Role Ethics
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Role Ethics

Role ethics is an ethical theory based on family roles.[1] Unlike virtue ethics, role ethics is not individualistic. Morality is derived from a person's relationship with their community.[2] The ethics of Confucianism is an example of role ethics.[1]

Confucianism

Tang Dynasty depiction of Confucius

Confucian role ethics centers around filial piety or xiao, a respect for family members.[3] The concept is elaborated in the Confucian text Classic of Filial Piety: "In serving his parents, a filial son reveres them in daily life; he makes them happy while he nourishes them; he takes anxious care of them in sickness; he shows great sorrow over their death; and he sacrifices to them with solemnity."[4] Filial duty requires the desire to be filial, and not just the act of filial piety.[2] In Confucian societies, filial piety determines the "moral worth" of an individual in a community and acts as a form of social capital.[4]

According to Roger T. Ames and Henry Rosemont, "Confucian normativity is defined by living one's family roles to maximum effect." In Confucian role ethics, morality is based on a person's fulfillment of a role, such as that of a parent or a child. These roles are established as relationships, and are not individualistic. Confucian roles are not rational, and originate through the xin, or human emotions.[2]

The concept of li or ritual propriety is crucial to Confucian roles. Propriety reinforces family relationships, and binds together the community. The performance of li expresses a person's moral commitment as a human being.[2]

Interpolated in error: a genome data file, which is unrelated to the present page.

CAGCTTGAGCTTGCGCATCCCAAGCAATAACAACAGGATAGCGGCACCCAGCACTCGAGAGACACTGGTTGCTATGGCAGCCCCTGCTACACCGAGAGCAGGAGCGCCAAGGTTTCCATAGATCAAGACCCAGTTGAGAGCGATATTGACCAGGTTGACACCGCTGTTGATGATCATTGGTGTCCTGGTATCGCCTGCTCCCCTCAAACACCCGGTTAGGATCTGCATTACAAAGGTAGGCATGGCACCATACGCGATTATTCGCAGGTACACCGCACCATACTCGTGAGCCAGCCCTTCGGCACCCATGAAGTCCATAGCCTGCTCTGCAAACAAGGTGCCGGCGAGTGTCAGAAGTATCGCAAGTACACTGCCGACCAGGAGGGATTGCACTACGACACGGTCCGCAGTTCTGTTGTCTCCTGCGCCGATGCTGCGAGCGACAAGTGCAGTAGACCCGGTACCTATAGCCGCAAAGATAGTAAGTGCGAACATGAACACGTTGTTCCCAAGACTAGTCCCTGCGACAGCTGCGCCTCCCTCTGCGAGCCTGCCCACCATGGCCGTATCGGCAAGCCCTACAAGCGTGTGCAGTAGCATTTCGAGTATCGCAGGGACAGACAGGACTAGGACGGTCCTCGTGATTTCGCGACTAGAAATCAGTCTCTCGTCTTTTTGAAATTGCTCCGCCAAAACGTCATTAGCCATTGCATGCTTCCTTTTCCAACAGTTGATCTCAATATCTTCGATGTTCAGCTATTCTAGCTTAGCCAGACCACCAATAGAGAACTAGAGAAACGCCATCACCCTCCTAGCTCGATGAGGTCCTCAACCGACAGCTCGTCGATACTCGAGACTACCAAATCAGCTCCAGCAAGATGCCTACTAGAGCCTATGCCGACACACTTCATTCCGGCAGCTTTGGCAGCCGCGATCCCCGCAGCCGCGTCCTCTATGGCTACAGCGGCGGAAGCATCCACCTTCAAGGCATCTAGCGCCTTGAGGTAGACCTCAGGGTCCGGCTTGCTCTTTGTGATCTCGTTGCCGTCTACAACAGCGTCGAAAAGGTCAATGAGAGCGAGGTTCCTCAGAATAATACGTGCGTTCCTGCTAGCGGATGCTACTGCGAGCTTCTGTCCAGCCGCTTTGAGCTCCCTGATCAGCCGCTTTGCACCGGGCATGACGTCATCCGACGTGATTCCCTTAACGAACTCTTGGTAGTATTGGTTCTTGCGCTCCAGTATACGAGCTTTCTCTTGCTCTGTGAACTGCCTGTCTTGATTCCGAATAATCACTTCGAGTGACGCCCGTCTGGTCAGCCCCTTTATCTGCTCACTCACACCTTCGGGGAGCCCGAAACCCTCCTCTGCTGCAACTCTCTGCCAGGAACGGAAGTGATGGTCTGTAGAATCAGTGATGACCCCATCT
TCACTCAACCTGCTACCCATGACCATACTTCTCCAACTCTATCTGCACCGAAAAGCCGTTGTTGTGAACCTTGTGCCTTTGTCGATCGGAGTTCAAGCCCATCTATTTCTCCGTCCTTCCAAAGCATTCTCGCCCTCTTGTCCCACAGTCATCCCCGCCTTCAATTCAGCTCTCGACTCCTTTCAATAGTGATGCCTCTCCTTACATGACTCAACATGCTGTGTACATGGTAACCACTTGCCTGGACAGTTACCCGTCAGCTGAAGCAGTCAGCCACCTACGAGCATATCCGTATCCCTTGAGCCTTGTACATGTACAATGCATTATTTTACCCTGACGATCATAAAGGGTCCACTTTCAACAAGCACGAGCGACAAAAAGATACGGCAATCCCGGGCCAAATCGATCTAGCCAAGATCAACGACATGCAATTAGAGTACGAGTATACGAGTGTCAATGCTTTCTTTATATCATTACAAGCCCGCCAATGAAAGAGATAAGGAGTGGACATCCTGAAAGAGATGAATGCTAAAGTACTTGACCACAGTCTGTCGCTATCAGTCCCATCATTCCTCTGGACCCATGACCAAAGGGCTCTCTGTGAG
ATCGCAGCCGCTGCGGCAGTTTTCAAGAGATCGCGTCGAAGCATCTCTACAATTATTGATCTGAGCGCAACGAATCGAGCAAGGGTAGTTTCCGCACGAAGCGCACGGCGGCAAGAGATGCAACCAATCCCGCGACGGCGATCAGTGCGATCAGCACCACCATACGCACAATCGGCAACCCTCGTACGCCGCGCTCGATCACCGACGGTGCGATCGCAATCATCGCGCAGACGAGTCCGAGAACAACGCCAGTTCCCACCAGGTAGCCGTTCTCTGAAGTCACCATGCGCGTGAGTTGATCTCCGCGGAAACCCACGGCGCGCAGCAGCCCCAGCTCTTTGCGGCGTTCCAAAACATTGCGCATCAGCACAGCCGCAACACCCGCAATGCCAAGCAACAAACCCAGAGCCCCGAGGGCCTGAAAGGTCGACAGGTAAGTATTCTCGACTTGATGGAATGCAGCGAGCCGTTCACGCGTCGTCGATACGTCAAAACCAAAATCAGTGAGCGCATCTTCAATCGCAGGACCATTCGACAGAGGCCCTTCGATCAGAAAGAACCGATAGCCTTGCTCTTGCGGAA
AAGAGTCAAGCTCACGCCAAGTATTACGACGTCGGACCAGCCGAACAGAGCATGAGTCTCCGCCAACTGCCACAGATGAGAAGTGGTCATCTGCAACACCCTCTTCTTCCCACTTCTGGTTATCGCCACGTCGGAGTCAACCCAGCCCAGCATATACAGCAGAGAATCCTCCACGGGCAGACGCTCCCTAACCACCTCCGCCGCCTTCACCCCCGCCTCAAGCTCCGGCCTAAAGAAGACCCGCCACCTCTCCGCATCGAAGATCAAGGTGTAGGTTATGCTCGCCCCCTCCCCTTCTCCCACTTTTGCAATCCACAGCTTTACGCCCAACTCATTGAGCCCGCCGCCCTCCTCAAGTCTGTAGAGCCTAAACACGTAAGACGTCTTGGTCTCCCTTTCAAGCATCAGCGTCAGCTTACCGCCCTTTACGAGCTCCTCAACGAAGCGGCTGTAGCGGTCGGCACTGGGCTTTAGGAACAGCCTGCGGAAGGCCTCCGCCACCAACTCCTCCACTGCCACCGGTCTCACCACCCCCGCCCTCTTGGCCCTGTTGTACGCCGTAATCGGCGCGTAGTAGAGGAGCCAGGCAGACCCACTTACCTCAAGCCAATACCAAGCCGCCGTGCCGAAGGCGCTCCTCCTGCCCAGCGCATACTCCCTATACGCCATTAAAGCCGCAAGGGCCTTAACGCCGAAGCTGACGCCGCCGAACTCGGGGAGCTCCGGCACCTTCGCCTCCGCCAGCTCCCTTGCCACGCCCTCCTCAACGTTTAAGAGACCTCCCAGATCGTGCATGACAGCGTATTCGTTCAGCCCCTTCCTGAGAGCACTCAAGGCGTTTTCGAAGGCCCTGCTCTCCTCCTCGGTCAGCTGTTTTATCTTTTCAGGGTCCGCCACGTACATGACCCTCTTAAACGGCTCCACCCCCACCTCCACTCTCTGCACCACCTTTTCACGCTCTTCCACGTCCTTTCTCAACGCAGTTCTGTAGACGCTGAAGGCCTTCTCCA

In Japan, modern Confucian scholars like Uno Tetsuto and Ichimura Sanjiro have attempted to mix Confucian role ethics with concepts such as democracy and human rights.[5]

References

  1. ^ a b Roger T. Ames (30 April 2011). Confucian Role Ethics: A Vocabulary. University of Hawai?i Press. ISBN 978-0-8248-3576-7.
  2. ^ a b c d Chris Fraser; Dan Robins; Timothy O'Leary (1 May 2011). Ethics in Early China: An Anthology. Hong Kong University Press. pp. 17-35. ISBN 978-988-8028-93-1.
  3. ^ Wonsuk Chang; Leah Kalmanson (8 November 2010). Confucianism in Context: Classic Philosophy and Contemporary Issues, East Asia and Beyond. SUNY Press. p. 68. ISBN 978-1-4384-3191-8.
  4. ^ a b Edited by Charlotte Ikels (2004). Filial Piety: Practice and Discourse in Contemporary East Asia. Stanford University Press. pp. 3-5. ISBN 978-0-8047-4791-2. Retrieved 2012.CS1 maint: extra text: authors list (link)
  5. ^ Oliver Leaman (2001). Encyclopedia of Asian Philosophy. Taylor & Francis. p. 191. ISBN 978-0-415-17281-3.

  This article uses material from the Wikipedia page available here. It is released under the Creative Commons Attribution-Share-Alike License 3.0.

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